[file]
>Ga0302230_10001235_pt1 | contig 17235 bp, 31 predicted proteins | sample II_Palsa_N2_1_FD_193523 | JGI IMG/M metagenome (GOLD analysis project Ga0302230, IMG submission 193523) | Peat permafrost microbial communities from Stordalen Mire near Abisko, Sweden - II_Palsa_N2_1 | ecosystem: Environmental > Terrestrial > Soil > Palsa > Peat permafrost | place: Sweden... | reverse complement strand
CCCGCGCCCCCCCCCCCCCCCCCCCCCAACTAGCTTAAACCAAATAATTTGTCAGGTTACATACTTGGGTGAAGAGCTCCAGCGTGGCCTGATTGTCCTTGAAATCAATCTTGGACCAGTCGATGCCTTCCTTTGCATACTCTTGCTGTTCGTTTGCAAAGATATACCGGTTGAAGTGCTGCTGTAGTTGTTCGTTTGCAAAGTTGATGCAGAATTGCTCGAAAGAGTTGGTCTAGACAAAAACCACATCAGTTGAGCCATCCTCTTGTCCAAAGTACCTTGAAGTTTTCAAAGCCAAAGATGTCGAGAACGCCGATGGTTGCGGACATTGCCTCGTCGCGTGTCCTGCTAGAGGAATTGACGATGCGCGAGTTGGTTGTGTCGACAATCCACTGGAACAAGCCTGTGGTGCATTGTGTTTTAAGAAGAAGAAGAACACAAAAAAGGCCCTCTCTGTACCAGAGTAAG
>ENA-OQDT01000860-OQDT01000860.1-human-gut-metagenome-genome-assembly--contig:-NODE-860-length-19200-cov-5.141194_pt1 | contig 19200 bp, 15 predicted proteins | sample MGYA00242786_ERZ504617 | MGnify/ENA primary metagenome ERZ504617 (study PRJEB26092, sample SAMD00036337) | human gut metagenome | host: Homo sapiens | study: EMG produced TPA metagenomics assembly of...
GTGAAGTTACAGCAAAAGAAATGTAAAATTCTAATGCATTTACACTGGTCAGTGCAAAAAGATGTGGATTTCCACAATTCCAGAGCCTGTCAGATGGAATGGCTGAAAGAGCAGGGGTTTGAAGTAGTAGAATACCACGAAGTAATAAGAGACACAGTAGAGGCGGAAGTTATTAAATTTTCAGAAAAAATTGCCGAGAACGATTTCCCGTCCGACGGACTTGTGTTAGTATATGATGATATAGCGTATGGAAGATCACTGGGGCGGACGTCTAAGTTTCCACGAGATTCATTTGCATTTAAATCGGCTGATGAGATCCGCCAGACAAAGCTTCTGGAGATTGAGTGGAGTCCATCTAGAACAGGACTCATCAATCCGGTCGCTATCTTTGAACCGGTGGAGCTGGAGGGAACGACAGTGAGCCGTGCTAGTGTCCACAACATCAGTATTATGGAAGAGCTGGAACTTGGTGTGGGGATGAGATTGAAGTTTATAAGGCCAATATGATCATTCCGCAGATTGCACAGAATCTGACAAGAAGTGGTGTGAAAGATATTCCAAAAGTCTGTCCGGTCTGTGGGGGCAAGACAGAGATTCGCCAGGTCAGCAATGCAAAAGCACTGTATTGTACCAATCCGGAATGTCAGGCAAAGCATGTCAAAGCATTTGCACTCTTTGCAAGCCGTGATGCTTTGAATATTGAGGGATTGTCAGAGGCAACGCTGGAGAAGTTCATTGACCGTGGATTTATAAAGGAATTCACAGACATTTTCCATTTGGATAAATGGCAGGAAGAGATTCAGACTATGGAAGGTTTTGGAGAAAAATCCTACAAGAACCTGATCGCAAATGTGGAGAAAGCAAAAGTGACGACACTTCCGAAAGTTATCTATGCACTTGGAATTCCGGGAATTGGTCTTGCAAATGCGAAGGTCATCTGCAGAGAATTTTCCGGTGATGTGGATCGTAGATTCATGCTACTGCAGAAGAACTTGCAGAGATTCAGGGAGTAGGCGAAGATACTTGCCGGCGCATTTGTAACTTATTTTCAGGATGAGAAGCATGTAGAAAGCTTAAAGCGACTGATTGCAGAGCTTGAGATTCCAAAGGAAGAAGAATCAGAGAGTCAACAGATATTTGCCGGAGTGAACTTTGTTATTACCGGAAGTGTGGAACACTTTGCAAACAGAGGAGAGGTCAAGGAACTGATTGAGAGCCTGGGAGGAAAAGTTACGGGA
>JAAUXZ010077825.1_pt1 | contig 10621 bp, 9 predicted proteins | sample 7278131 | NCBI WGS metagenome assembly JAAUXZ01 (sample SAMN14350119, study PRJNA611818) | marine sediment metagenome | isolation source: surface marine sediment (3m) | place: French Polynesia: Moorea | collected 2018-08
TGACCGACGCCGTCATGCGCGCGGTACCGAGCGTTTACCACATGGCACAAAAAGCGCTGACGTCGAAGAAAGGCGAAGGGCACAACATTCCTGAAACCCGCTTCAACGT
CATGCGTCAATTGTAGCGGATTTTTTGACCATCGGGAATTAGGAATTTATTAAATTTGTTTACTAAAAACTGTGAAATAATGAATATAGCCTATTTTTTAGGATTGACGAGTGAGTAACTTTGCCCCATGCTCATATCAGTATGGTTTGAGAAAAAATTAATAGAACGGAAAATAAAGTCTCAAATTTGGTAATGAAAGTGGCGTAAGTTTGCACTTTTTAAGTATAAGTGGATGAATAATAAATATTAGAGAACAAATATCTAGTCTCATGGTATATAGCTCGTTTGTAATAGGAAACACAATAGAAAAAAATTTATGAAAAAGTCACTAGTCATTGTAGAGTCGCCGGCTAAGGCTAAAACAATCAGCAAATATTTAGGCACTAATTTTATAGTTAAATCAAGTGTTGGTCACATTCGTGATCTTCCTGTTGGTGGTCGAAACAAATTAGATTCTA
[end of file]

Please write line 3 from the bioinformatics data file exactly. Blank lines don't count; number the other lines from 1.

>ENA-OQDT01000860-OQDT01000860.1-human-gut-metagenome-genome-assembly--contig:-NODE-860-length-19200-cov-5.141194_pt1 | contig 19200 bp, 15 predicted proteins | sample MGYA00242786_ERZ504617 | MGnify/ENA primary metagenome ERZ504617 (study PRJEB26092, sample SAMD00036337) | human gut metagenome | host: Homo sapiens | study: EMG produced TPA metagenomics assembly of...